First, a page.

Meanings, meditations, and modifications

The report from the most recent MRI on my right knee is filled with words I don’t understand — and not just because they’re German. ‘Subluxation’ is the same in English and auf Deutsche. ‘Chondral degeneration’ and ‘joint effusion’ are pretty close. ‘Arthrose’ translates neatly to ‘osteoarthritis.’ And meniscus is readily understandable with a ‘k’ instead of a ‘c.’

The meaning of the medical terminology is opaque in either language. The effects on my life, however, are obvious — and leave me wondering about what osteoarthritis and a host of complications mean for meditating.

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The 22nd

The current term of my creative writing programme is all about poetry. Lots of reading, critiquing, analysing, and, of course, writing. We’re being asked to write about things that move us deeply. And to share work from published writers (who I think of as ‘real‘ poets) that inspire us.

The first poem I wrote this term is about saying goodbye to Sofie. She comes to mind so clearly on the 22nd of each month: the date of her death (in February) as well as the date of her birth (in December).

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What I’ve learnt in ten years of teaching yoga

A woman in a red tank top with arms above her head and palms together in a yoga-like posture
My very first yoga photo shoot

I wish I could say that I’ve perfected the art of teaching over the last decade, but I’m still learning. And I question a lot of what I thought knew over the years.

As I’ve become more settled in who I am as a teacher, I’ve veered away from the one-size-fits all approach of most (if not all) Hatha yoga teacher trainings. I infrequently use the Sanskrit names for postures or talk about chakras. I’m less rigid about sequencing and frequently switch up the flow I’d planned based on student needs in the moment. I’m more comfortable teaching on the fly, but also more dedicated to prepping classes.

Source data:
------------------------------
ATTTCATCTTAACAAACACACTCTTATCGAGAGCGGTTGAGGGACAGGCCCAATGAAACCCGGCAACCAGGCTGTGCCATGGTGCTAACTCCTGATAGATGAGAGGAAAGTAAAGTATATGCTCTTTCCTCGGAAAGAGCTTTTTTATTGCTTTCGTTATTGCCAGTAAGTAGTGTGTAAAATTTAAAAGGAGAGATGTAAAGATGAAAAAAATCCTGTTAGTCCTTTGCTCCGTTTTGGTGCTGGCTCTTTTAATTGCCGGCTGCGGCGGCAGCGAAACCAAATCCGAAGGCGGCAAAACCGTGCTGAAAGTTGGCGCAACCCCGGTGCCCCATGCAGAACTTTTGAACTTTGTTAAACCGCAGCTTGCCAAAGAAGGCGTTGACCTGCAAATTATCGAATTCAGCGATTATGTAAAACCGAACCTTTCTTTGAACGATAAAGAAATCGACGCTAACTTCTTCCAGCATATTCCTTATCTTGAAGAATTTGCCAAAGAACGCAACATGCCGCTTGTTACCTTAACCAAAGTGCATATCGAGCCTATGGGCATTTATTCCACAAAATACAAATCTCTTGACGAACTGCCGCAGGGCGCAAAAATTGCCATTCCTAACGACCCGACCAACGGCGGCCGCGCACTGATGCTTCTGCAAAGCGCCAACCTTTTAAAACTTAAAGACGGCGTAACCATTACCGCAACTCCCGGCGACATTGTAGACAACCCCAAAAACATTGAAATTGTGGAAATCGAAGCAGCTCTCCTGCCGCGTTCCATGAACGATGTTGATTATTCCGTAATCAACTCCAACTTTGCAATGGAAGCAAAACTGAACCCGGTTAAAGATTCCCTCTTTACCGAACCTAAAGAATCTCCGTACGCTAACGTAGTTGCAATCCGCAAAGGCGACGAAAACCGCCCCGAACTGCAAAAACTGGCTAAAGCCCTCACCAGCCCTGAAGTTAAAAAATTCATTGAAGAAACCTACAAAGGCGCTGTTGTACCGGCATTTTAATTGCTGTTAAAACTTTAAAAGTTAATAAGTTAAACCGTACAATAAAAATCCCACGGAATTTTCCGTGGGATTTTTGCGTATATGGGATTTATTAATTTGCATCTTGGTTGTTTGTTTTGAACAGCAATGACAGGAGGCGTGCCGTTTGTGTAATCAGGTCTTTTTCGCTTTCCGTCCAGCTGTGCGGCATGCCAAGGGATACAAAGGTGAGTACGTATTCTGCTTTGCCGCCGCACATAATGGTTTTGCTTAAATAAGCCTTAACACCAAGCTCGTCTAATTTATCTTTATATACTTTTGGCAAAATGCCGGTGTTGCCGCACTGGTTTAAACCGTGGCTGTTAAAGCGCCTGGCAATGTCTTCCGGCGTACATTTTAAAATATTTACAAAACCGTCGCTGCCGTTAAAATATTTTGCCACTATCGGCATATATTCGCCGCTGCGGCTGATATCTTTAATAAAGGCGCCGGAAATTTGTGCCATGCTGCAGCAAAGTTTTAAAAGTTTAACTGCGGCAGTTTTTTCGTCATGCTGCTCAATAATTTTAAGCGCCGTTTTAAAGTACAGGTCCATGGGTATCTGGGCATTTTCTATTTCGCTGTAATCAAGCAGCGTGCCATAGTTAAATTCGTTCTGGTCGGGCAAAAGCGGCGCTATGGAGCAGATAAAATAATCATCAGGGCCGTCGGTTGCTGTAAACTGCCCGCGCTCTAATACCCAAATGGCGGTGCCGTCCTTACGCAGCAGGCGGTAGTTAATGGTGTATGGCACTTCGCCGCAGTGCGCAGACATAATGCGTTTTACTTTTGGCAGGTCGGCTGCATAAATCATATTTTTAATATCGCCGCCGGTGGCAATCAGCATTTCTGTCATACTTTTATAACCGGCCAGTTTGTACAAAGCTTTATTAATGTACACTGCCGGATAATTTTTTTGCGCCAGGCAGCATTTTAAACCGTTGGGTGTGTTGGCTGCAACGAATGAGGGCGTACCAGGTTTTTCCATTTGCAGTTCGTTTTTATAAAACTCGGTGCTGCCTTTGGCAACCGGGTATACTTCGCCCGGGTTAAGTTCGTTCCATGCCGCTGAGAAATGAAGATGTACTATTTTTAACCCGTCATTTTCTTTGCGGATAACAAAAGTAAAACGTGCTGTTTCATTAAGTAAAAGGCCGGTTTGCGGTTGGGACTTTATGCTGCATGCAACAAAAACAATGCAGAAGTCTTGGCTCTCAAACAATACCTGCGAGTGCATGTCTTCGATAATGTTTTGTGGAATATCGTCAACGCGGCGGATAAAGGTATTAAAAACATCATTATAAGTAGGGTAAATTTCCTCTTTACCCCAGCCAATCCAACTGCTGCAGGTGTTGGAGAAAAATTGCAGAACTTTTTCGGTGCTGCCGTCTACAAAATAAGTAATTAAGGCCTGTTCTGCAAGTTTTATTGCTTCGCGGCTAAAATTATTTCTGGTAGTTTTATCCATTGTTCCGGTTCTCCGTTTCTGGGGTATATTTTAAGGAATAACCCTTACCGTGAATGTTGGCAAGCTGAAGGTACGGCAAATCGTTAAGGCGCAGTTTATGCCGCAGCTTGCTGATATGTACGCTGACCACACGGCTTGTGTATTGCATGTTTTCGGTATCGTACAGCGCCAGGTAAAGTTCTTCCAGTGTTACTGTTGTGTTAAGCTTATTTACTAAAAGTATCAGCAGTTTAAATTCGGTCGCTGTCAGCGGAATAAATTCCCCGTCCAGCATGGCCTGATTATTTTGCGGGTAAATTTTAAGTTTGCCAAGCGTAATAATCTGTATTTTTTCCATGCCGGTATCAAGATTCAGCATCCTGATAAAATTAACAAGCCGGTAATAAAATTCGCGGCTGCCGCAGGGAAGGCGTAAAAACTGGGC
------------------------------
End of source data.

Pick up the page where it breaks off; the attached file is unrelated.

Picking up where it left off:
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How we knew

Almost exactly three years ago, a friend posted on social media about the trauma of saying goodbye to Roxy, his faithful companion of 12 years. He and his wife candidly outlined their struggles and Roxy’s, demonstrating their compassion and caring, and providing a window into the hardship of choosing to euthanise a beloved family member. 

I benefited so much from their insight; it made me want to share our experience with letting Sofie go. I’ve written another post about not being ready to let her go that deals with more of the emotional stuff; this one is all about the decision.

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We weren’t ready to let her go

Taking Sofie to the vet just over two weeks ago, we knew there was a possibility that we wouldn’t be bringing her home again. Intellectually we could tell that this world was becoming too much for her old bones, but our minds and our hearts weren’t syncing. 

Emotionally, we weren’t prepared to not have Sofie in our lives. We still aren’t.

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An ode to rosacea

Note the red streak down my forehead and the bright flashes on my nose, cheeks, and chin in this un-filtered, un-colour-corrected photo taken mid-cardio

As long as I can remember, my skin has been prone to redness. Exercise turns my face into a blotchy tomato. Cold and wind burnish my skin to a ruddy shine. Even washing my face, no matter how gently, leaves it pink. And there’s a good reason I apply SPF 50 daily—UV rays and I are not friends!

I’ve dealt with acne and/or rosacea (dermatologists can’t agree which is the underlying issue) most of my adult life and have tried just about everything to fix it. Cutting out dairy. Limiting processed sugar. Applying expensive creams. Buying celeb-endorsed treatment systems (Proactiv was both ineffective and bleached my pillowcases). Using prescription ointments. Attempting hormonal intervention (so thankful to be off the pill!). Taking antibiotics… then different antibiotics… and even more kinds of antibiotics. And now retinoids, which at least deliver moderate improvement.

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Poetry by memory

Earlier this week my mum mentioned that it would have been her father’s 104th birthday. It shocked me to realise how long ago he passed away… more than a decade and a half. Despite not having many memories of my younger years (I’m told I had a happy childhood and the photos certainly support that!), I’ve retained strong impressions of my grampa. They’re mostly fleeting images or smells or a remembered turn of phrase or tone of voice; often comforting and rarely complete. And sometimes those memories arise at strange times.

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